Tamil Tigers attack Sri Lanka's international airport

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The Independent Online

Tamil Tiger rebels armed with mortars attacked Sri Lanka's main airport and adjoining air force base Tuesday, damaging 11 military and passenger aircraft and shutting down the nation's only international transportation link.

Explosions, automatic weapons fire and pistol shots could be heard more than four hours after the attack, by reporters and air force troopers lying on the ground a few meters (yards) from the airport buildings.

International flights were diverted to India and the Maldives as passengers and workers were evacuated to nearby hotels, said officials at the airport's office in the capital, Colombo, 30 kilometers (18 miles) to the south.

Eight of the guerrillas were killed, said military spokesman Brig. Sanath Karunaratne. He said eight military aircraft and three Sri Lankan Airlines passenger planes were damaged.

The airport assault – the first conventional military attack by the rebels in the capital, is one of the boldest and most financially damaging attacks, and is sure to hit Sri Lanka's tourism industry hard.

Tourism, the country's main revenue earner, has continued in the southern and western part of the country, despite the fighting in the north and east. But an attack on the airport where tourists arrive for visits to tea estates, wildlife parks and beach resorts is sure to bring cancellations.

Passenger's relatives, blocked on the airport access road 2.5 kilometers (1.5 miles) from the airport, heard a huge explosion and the sound of the T–56 automatic weapons that the military uses. A short while later, there was a second explosion and the sound of pistol fire.

Military officials speaking on condition of anonymity told The Associated Press they believe the rebels may have planted bombs that were exploding as the fighting continued.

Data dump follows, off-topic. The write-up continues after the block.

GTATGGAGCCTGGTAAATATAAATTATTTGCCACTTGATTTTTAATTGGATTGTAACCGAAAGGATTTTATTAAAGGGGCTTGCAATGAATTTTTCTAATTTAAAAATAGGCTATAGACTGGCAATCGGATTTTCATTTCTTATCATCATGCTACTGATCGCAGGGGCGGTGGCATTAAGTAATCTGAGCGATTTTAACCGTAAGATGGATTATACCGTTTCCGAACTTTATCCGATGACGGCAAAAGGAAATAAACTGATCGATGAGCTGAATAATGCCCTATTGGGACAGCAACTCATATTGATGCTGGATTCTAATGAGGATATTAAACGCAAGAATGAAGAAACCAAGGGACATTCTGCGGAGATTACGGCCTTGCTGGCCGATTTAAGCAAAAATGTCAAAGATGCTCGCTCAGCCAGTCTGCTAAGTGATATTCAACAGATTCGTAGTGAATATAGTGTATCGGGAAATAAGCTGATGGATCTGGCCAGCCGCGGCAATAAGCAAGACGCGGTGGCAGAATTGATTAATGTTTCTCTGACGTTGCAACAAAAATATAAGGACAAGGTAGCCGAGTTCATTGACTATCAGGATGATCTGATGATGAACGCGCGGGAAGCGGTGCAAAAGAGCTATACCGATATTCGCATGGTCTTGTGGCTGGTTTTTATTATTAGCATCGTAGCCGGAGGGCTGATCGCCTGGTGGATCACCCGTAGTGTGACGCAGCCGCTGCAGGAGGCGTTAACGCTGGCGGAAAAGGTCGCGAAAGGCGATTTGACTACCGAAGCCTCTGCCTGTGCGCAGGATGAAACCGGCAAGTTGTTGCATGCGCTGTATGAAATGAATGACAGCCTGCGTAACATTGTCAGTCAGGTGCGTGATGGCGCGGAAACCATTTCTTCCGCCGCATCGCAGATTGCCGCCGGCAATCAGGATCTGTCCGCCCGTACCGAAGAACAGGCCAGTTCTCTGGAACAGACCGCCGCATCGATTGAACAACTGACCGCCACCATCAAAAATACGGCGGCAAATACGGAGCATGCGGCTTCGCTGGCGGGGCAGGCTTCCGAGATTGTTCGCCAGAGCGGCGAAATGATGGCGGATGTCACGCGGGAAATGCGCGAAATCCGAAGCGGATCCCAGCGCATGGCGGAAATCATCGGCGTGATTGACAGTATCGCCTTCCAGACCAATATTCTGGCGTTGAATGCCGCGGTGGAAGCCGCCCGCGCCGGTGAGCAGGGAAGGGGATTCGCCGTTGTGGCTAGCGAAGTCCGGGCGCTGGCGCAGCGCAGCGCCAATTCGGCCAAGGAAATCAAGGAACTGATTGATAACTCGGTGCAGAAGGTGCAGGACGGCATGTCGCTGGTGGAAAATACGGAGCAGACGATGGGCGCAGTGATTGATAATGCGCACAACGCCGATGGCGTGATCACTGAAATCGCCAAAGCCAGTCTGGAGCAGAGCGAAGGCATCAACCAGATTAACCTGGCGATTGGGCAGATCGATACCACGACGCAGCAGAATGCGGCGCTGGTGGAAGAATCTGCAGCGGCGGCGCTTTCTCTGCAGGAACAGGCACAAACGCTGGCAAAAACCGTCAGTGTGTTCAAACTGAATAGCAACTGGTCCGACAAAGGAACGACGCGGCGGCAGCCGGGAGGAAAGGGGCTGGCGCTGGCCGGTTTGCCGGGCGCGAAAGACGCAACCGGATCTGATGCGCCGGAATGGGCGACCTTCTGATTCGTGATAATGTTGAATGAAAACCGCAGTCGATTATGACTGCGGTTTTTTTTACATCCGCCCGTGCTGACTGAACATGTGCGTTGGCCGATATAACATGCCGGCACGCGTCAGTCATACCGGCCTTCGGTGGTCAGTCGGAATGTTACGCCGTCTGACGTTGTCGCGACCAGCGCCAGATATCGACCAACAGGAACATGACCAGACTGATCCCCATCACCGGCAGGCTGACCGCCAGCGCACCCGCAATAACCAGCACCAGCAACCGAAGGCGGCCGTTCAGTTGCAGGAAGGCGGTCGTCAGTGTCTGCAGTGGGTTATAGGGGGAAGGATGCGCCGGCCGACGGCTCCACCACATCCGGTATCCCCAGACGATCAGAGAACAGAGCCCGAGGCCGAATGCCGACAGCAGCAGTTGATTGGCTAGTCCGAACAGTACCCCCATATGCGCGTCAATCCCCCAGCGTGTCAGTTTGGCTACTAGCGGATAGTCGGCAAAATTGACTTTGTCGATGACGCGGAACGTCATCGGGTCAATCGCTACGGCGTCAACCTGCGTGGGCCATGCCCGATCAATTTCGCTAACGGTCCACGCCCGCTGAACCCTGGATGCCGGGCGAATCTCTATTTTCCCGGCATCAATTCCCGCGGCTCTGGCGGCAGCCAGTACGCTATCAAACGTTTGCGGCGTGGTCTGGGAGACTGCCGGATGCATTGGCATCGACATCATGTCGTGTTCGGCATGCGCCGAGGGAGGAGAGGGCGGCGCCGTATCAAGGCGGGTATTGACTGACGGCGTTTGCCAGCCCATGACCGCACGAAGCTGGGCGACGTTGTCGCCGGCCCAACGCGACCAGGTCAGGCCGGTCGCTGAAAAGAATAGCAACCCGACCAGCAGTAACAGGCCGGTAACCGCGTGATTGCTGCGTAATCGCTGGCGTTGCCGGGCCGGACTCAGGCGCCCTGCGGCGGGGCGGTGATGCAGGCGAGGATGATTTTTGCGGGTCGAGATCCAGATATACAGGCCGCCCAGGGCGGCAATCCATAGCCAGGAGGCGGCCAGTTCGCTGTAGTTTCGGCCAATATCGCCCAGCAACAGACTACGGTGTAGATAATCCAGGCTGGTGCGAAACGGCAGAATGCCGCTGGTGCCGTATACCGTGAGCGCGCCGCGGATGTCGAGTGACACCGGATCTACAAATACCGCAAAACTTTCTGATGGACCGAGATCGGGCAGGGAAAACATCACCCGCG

"There is firing going on inside the air base. They have shot at the (control) tower," said air force trooper Chaminda Kumara, who briefed reporters near the airport. "We are not sure of how many people (guerrillas) are inside, but there seemed to be a fair amount."

"A few of the airport staff and passengers are still within the airport building and we are giving them as much security as we can," Kumara said.

The attack on the airport came on the anniversary of July 23–24 riots in 1983, in which mobs of the Sinhalese majority killed 2000–3,000 minority Tamils. The riots were seen as retaliation for a July 22, 1983 attack by rebels, in which 13 soldiers were killed.

That attack, and the subsequent riots, are seen as the start of the 18–year war between government forces and the Liberation Tigers of Tamil Eelam, who are fighting for a separate Tamil state in the north and eastern portions of the island where most of the minority population live. More than 64,000 people have died in the war in this island nation of 18.6 million people off the southern coast of India.

The worst attack by the rebels was Jan. 31, 1996, when they exploded bombs in the World Trade Center in the central business district, killing 88 and wounding 1,400. Eight buildings, including the one that contained the central bank, were damaged.

The rebels mounted five attacks in Colombo last year, killing 71 people. All the attacks were carried out by suicide bombers supported by other rebels who carried weapons. Before Tuesday, there had been no military–type attack on the capital.

The damage to the aircraft will also hurt the government. It increased taxes and went into deeper debt last year to pay for new Kfir bombers from Israel, as well as fighter jets to bomb and strafe rebel positions in the northern war zone. The government launched a successful offensive that pushed the rebels back from a strategic land corridor the guerrillas had held, cutting off northern Jaffna Peninsula from the mainland.

The rebels declared a unilateral cease–fire at the start of this year, calling on the government to reciprocate as a step toward peace talks. The government rejected the offer, saying the cease–fire was a rebel ploy to regroup. A Norwegian attempt to bring the two sides to talks – the last were held five years ago – has stalled.

The Liberation Tigers of Tamil Eelam, known as Tamil Tigers, are outlawed as a terrorist group in the United States, Britain, India and Sri Lanka.

As dawn broke Tuesday, police ordered a curfew on the whole region around the airport, an area that includes two small towns and approximately 100,000 residents.

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